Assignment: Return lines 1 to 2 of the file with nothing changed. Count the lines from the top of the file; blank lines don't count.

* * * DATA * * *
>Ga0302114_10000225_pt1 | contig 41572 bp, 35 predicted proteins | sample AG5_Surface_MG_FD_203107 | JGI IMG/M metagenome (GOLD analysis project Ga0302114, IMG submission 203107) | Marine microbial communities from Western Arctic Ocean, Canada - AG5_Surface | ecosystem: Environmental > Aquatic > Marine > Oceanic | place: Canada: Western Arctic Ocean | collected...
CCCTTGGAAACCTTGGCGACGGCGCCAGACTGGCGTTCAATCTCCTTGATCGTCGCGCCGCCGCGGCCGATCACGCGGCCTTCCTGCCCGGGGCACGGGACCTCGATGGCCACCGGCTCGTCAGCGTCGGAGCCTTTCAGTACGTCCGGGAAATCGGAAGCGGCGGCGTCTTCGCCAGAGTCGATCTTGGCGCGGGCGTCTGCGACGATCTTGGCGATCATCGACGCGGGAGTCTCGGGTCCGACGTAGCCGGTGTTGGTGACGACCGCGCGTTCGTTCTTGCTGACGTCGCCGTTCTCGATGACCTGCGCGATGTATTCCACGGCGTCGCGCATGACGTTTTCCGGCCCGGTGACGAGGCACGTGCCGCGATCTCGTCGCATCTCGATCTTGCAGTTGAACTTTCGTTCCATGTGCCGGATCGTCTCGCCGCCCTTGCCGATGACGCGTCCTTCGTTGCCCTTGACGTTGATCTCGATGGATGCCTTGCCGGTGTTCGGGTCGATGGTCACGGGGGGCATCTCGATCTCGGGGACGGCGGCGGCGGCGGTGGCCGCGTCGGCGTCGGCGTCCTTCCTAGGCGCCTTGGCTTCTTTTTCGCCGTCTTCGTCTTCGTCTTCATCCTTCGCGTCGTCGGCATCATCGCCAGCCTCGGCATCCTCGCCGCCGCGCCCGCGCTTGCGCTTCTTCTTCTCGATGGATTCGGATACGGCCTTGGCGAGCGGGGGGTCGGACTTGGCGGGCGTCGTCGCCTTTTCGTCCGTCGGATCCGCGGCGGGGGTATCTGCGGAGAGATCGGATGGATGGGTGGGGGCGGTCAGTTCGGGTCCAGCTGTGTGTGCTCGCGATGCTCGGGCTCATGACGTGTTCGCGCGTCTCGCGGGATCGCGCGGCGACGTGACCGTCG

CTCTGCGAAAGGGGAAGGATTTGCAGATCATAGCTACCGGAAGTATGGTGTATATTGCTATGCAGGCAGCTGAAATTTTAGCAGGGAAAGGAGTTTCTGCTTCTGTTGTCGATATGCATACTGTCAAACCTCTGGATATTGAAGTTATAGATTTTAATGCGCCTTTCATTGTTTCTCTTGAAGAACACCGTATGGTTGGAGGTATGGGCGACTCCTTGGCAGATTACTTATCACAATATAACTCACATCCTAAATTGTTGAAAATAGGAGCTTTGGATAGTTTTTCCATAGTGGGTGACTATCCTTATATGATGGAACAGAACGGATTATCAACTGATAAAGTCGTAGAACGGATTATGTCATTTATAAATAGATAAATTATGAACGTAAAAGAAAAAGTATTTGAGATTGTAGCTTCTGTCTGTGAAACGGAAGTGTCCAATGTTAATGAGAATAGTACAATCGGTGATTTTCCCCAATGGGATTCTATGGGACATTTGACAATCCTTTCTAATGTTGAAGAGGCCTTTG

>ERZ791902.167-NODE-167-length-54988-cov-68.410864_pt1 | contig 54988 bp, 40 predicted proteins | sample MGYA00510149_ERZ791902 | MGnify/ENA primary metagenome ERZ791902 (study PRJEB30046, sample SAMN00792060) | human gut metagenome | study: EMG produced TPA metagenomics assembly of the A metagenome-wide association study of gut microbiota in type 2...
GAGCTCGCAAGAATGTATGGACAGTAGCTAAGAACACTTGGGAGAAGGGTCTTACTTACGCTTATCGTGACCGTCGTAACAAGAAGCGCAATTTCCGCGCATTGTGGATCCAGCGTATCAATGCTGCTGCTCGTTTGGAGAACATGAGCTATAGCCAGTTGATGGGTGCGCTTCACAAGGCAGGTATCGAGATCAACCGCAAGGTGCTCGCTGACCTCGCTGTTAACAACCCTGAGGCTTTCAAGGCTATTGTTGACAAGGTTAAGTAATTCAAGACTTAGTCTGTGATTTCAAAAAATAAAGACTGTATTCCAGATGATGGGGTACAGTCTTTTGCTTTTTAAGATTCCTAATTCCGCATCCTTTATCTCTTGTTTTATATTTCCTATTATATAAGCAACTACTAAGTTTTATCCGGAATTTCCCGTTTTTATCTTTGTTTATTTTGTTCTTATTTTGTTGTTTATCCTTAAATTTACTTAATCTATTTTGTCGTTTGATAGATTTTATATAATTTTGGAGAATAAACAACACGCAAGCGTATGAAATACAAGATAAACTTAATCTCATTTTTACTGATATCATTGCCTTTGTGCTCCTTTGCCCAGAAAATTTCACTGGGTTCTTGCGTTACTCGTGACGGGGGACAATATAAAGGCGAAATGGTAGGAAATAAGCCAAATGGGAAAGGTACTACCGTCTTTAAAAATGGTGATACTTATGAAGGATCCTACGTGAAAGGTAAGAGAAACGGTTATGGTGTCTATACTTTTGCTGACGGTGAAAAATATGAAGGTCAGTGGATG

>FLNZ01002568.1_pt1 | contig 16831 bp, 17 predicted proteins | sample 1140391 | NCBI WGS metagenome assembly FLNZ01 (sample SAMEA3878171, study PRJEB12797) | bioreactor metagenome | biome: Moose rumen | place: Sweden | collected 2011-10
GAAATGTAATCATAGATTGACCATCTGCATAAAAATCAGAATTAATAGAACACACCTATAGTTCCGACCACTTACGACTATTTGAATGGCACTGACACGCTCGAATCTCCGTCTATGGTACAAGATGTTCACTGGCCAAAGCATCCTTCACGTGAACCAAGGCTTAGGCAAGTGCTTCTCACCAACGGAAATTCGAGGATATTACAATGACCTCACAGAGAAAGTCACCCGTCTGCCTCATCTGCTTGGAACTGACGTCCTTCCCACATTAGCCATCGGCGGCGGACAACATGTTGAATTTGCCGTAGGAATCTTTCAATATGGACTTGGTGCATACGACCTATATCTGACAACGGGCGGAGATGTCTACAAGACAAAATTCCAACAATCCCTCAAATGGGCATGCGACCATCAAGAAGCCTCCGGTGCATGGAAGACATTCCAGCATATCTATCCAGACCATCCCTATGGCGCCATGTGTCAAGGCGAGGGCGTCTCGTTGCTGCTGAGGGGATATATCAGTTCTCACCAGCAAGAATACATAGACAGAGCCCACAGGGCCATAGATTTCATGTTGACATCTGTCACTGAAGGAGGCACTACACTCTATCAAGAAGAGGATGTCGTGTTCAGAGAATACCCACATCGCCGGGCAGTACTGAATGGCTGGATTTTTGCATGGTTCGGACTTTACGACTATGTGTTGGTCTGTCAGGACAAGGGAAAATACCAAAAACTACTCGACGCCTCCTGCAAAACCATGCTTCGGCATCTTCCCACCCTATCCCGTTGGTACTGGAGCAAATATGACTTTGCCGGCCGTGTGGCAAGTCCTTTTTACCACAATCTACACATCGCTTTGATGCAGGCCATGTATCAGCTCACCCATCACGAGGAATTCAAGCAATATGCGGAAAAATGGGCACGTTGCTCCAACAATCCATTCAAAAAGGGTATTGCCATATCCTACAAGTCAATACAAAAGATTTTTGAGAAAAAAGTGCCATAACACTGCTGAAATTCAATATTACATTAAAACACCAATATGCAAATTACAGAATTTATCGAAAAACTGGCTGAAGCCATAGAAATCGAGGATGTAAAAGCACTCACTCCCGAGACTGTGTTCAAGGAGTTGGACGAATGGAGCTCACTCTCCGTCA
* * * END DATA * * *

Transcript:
>Ga0302114_10000225_pt1 | contig 41572 bp, 35 predicted proteins | sample AG5_Surface_MG_FD_203107 | JGI IMG/M metagenome (GOLD analysis project Ga0302114, IMG submission 203107) | Marine microbial communities from Western Arctic Ocean, Canada - AG5_Surface | ecosystem: Environmental > Aquatic > Marine > Oceanic | place: Canada: Western Arctic Ocean | collected...
CCCTTGGAAACCTTGGCGACGGCGCCAGACTGGCGTTCAATCTCCTTGATCGTCGCGCCGCCGCGGCCGATCACGCGGCCTTCCTGCCCGGGGCACGGGACCTCGATGGCCACCGGCTCGTCAGCGTCGGAGCCTTTCAGTACGTCCGGGAAATCGGAAGCGGCGGCGTCTTCGCCAGAGTCGATCTTGGCGCGGGCGTCTGCGACGATCTTGGCGATCATCGACGCGGGAGTCTCGGGTCCGACGTAGCCGGTGTTGGTGACGACCGCGCGTTCGTTCTTGCTGACGTCGCCGTTCTCGATGACCTGCGCGATGTATTCCACGGCGTCGCGCATGACGTTTTCCGGCCCGGTGACGAGGCACGTGCCGCGATCTCGTCGCATCTCGATCTTGCAGTTGAACTTTCGTTCCATGTGCCGGATCGTCTCGCCGCCCTTGCCGATGACGCGTCCTTCGTTGCCCTTGACGTTGATCTCGATGGATGCCTTGCCGGTGTTCGGGTCGATGGTCACGGGGGGCATCTCGATCTCGGGGACGGCGGCGGCGGCGGTGGCCGCGTCGGCGTCGGCGTCCTTCCTAGGCGCCTTGGCTTCTTTTTCGCCGTCTTCGTCTTCGTCTTCATCCTTCGCGTCGTCGGCATCATCGCCAGCCTCGGCATCCTCGCCGCCGCGCCCGCGCTTGCGCTTCTTCTTCTCGATGGATTCGGATACGGCCTTGGCGAGCGGGGGGTCGGACTTGGCGGGCGTCGTCGCCTTTTCGTCCGTCGGATCCGCGGCGGGGGTATCTGCGGAGAGATCGGATGGATGGGTGGGGGCGGTCAGTTCGGGTCCAGCTGTGTGTGCTCGCGATGCTCGGGCTCATGACGTGTTCGCGCGTCTCGCGGGATCGCGCGGCGACGTGACCGTCG